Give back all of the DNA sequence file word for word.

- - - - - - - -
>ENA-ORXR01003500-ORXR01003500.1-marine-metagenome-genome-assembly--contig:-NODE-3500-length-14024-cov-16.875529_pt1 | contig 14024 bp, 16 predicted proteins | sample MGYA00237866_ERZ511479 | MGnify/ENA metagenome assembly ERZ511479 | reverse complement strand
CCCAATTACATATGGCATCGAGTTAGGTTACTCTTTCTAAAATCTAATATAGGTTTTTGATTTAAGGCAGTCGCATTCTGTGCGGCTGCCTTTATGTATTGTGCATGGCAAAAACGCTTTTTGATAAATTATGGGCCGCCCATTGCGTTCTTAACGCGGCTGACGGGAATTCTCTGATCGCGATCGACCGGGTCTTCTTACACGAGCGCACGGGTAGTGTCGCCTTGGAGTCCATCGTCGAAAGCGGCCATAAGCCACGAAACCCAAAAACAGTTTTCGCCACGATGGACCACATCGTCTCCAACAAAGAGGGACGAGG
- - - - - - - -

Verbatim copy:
>ENA-ORXR01003500-ORXR01003500.1-marine-metagenome-genome-assembly--contig:-NODE-3500-length-14024-cov-16.875529_pt1 | contig 14024 bp, 16 predicted proteins | sample MGYA00237866_ERZ511479 | MGnify/ENA metagenome assembly ERZ511479 | reverse complement strand
CCCAATTACATATGGCATCGAGTTAGGTTACTCTTTCTAAAATCTAATATAGGTTTTTGATTTAAGGCAGTCGCATTCTGTGCGGCTGCCTTTATGTATTGTGCATGGCAAAAACGCTTTTTGATAAATTATGGGCCGCCCATTGCGTTCTTAACGCGGCTGACGGGAATTCTCTGATCGCGATCGACCGGGTCTTCTTACACGAGCGCACGGGTAGTGTCGCCTTGGAGTCCATCGTCGAAAGCGGCCATAAGCCACGAAACCCAAAAACAGTTTTCGCCACGATGGACCACATCGTCTCCAACAAAGAGGGACGAGG